Mises Daily Articles

Home | Mises Library | Scotland and the Hoppean Blueprint for Secession

Scotland and the Hoppean Blueprint for Secession

Daily Oct 2 Scotland map

Tags Global EconomyPolitical Theory

10/02/2014Andrei Kreptul

Over a week has passed since the release of the final voting results from last Thursday’s Scottish independence referendum. Upon further analysis, it would appear that (now former) Scottish First Minister Alex Salmond and Yes Scotland may have employed the wrong strategy. What they should have done is insist during pre-referendum negotiations that any unitary council area that voted “Yes” to independence would be permitted to leave the UK. In other words, the secession movement should have been decentralist and piecemeal.

Consider the following:

  • The referendum question posed to voters last Thursday was: “Should Scotland be an independent country?” The term “Scotland” was defined to include the existing Scottish territorial and maritime boundaries.


  • The final vote result was Yes 44.7 percent and No 55.3 percent with 3.6 million votes cast. As required by the Scottish Independence Referendum Act 2013, those votes were cast and counted within 32 unitary council areas around Scotland.


  • With 32 of 32 council areas declared, the results showed that four council areas (Glasgow, Dundee City, North Lanarkshire, and West Dunbartonshire) voted for independence. Voter turnout in those three areas ranged from 75 percent to 88 percent.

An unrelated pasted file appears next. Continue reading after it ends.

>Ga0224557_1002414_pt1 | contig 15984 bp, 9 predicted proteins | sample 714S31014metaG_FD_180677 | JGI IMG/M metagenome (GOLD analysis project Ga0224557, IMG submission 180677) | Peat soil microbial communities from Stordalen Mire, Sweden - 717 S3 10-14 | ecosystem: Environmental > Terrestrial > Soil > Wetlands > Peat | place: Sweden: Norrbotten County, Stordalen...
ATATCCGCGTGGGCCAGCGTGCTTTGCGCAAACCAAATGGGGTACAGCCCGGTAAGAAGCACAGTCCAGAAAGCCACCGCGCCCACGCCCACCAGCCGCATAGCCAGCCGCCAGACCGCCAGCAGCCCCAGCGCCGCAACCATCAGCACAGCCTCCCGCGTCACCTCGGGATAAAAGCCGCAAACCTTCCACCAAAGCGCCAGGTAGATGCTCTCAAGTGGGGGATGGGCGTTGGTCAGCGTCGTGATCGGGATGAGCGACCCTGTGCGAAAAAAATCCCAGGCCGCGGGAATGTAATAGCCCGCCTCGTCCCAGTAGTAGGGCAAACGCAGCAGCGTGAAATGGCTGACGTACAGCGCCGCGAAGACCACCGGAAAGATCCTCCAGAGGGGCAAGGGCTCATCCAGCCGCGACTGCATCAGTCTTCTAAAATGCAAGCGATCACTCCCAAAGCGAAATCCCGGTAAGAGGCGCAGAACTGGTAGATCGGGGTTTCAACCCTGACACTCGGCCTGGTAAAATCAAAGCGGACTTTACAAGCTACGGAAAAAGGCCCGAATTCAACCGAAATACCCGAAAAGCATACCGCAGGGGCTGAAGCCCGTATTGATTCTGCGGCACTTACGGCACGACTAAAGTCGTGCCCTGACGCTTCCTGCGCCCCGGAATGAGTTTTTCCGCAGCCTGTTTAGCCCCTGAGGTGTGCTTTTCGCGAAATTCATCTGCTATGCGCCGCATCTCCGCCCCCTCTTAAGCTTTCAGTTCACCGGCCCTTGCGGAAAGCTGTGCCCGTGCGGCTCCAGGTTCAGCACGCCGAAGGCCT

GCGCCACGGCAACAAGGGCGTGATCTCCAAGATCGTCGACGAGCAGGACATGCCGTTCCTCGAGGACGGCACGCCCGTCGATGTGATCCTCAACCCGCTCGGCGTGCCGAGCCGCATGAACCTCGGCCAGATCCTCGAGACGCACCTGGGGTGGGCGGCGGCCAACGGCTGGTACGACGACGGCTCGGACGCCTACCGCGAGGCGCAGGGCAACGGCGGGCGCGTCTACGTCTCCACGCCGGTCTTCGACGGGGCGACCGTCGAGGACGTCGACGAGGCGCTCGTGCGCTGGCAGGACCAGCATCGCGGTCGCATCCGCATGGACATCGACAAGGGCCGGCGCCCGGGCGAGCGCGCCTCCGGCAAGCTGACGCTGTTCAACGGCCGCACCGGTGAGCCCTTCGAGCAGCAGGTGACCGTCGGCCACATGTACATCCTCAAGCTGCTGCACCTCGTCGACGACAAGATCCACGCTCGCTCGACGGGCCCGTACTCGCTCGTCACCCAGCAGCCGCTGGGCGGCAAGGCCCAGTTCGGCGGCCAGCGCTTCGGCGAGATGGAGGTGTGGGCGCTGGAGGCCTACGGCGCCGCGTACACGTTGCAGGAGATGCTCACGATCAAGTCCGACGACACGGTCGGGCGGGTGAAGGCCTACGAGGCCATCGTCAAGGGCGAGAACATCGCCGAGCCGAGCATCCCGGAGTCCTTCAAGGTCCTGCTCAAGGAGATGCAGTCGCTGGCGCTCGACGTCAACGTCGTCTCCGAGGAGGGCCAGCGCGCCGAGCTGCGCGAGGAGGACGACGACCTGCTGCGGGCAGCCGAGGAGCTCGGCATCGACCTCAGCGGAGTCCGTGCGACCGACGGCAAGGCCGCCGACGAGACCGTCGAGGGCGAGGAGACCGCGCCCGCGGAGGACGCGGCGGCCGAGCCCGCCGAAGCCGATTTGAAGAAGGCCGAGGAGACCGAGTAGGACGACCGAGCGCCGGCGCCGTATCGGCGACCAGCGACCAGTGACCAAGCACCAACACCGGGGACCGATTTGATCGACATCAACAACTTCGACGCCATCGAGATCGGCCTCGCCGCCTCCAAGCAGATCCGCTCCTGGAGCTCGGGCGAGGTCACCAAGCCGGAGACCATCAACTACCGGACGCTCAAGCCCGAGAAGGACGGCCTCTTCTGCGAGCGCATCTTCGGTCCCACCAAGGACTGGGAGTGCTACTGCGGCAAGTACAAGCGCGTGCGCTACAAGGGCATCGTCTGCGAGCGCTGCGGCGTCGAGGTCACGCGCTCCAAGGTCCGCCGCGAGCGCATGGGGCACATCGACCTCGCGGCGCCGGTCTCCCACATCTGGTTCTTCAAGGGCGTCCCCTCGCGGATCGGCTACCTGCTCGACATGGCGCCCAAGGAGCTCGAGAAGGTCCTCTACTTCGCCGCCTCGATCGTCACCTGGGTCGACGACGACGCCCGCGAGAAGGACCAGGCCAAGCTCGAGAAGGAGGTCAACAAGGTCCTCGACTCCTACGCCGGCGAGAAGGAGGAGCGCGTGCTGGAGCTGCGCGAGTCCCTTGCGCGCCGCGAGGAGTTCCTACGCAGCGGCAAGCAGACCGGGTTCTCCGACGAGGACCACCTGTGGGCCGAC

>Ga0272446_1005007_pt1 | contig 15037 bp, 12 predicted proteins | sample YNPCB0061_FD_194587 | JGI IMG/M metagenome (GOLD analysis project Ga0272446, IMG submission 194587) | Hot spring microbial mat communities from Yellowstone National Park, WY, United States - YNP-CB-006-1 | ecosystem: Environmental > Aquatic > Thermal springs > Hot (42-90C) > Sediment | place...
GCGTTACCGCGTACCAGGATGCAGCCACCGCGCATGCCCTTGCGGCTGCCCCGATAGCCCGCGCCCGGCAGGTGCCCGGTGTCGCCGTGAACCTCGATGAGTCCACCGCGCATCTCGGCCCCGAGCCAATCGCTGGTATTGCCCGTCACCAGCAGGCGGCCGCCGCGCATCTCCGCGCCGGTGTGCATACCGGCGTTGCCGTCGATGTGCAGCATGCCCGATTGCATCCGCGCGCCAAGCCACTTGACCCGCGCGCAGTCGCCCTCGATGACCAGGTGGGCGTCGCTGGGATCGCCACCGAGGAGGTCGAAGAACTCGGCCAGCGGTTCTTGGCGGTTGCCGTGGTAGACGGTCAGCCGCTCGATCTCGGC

• The “No” vote prevailed in eight other council areas with slim majorities that ranged from 51 percent to 54 percent. Voter turnout in those eight areas ranged from 84 percent. to 89 percent.

The final vote results revealed just how difficult it was for Yes Scotland to obtain a majority vote for independence from 3.6 million voters spread across all of Scotland, and illustrates why they should have pushed for the small-scale secession of Scottish council areas using a model proposed by Hans-Hermann Hoppe.

In his book Democracy: The God That Failed, Hoppe suggests a means of employing secession to minimize conflict with central governments and maximize success:

[A] modern liberal-libertarian strategy of secession should take its cues from the European Middle Ages when, from about the twelfth until well into the seventeenth century (with the emergence of the modem central state), Europe was characterized by the existence of hundreds of free and independent cities, interspersed into a predominantly feudal social structure.

By choosing this model and striving to create a U.S. [or Scotland, etc.] punctuated by a large and increasing number of territorially disconnected free cities — a multitude of Hong Kongs, Singapores, Monacos, and Liechtensteins strewn out over the entire continent — two otherwise unattainable but central objectives can be accomplished.

First, besides recognizing the fact that the liberal-libertarian potential is distributed highly unevenly across the country, such a strategy of piecemeal withdrawal renders secession less threatening politically, socially and economically.

Second, by pursuing this strategy simultaneously at a great number of locations all over the country, it becomes exceedingly difficult for the central state to create a unified opposition in public opinion to the secessionists which would secure the level of popular support and voluntary cooperation necessary for a successful crackdown.